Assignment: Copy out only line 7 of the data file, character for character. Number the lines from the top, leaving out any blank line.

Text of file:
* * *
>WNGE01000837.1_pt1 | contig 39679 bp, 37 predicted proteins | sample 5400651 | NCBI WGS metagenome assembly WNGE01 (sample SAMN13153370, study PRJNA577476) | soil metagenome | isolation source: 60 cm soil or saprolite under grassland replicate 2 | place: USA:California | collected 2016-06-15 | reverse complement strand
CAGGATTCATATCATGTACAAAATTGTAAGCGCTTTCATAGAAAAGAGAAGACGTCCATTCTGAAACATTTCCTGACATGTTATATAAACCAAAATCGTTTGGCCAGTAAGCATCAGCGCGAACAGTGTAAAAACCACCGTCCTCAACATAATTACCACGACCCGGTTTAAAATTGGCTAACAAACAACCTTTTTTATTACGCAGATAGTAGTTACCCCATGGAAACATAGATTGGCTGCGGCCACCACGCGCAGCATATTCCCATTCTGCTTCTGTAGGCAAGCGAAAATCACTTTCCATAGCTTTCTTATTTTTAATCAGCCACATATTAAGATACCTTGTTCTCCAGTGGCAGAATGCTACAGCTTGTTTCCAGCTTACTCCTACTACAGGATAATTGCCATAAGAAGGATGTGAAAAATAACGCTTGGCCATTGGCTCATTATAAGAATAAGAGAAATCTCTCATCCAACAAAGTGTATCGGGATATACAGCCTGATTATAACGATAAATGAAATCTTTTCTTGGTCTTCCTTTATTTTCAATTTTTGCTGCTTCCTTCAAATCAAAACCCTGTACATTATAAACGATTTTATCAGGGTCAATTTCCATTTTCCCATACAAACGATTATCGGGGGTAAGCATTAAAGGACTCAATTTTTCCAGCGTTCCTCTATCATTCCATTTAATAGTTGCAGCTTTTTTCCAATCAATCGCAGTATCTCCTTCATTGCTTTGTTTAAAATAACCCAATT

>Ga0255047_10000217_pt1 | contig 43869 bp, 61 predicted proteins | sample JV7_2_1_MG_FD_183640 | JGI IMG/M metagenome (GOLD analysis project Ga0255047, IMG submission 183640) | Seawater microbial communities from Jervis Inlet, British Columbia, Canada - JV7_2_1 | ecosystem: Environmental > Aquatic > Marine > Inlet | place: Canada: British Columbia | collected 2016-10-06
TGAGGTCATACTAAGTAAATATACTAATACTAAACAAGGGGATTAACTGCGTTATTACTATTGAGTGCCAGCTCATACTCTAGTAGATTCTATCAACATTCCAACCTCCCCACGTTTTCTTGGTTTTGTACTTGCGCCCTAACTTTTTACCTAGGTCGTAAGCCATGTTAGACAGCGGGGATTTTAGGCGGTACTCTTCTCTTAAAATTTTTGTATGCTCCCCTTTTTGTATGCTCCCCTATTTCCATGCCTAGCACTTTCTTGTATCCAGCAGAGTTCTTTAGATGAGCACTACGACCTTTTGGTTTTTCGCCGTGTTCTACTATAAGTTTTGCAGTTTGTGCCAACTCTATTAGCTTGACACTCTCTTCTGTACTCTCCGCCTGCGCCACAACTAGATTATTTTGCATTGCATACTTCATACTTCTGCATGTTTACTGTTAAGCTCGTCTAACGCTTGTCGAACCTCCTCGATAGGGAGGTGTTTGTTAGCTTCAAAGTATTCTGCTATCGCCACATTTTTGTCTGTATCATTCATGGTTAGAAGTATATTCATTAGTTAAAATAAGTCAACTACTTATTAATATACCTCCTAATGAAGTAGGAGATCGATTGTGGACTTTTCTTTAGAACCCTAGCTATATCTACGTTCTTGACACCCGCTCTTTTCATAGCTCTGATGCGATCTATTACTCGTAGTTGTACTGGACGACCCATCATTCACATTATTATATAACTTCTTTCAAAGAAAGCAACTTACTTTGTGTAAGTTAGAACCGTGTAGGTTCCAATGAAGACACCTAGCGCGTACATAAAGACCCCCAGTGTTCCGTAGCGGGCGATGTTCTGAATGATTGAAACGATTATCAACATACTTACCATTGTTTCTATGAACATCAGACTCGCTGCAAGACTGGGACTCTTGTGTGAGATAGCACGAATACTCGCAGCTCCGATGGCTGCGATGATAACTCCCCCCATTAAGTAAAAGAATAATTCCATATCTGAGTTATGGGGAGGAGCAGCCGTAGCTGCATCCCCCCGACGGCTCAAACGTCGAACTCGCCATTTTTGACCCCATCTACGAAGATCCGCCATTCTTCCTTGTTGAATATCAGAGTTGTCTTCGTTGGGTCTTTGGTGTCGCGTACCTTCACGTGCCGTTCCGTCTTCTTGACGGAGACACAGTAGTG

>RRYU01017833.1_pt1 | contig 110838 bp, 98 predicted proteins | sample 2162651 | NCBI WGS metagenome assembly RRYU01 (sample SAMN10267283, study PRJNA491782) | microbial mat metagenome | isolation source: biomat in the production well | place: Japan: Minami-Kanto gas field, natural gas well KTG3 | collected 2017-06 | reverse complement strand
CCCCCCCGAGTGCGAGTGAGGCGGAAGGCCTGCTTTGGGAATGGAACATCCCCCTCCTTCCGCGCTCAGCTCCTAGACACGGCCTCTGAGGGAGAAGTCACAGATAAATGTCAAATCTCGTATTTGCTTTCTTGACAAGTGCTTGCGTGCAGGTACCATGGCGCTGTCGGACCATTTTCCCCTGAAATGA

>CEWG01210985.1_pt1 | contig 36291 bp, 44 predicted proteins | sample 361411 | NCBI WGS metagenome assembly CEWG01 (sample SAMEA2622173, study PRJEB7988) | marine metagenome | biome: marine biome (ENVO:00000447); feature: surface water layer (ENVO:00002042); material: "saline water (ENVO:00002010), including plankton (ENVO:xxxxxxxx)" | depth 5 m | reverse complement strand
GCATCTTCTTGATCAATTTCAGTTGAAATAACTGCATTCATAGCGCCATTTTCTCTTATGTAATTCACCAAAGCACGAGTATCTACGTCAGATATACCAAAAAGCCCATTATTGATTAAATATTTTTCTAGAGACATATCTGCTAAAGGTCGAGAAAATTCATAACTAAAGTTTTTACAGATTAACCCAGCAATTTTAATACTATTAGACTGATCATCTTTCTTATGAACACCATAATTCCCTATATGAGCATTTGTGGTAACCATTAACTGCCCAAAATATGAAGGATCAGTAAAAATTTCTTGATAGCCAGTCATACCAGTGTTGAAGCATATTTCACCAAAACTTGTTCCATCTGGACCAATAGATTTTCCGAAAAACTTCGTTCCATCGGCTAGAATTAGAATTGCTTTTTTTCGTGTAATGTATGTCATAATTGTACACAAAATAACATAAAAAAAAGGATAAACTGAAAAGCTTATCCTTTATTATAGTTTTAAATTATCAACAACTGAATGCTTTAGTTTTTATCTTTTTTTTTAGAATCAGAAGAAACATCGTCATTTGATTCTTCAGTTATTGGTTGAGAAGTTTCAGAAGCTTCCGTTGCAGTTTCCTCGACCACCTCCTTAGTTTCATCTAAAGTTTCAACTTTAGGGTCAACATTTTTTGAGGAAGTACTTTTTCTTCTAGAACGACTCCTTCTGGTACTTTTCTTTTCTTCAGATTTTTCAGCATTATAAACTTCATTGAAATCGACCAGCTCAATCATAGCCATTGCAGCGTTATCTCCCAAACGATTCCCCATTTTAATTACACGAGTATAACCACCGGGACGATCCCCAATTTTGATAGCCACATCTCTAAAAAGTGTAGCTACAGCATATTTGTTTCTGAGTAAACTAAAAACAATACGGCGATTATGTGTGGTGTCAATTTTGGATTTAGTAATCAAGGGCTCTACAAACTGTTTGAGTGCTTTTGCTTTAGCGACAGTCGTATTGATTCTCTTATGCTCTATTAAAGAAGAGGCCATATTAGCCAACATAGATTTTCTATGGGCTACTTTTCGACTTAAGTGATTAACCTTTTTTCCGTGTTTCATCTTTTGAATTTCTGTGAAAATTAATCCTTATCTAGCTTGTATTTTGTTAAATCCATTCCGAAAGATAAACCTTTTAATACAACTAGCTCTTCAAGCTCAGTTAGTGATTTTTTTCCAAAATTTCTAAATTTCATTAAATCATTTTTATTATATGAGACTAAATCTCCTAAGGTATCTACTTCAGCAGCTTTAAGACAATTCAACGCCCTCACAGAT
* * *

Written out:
>CEWG01210985.1_pt1 | contig 36291 bp, 44 predicted proteins | sample 361411 | NCBI WGS metagenome assembly CEWG01 (sample SAMEA2622173, study PRJEB7988) | marine metagenome | biome: marine biome (ENVO:00000447); feature: surface water layer (ENVO:00002042); material: "saline water (ENVO:00002010), including plankton (ENVO:xxxxxxxx)" | depth 5 m | reverse complement strand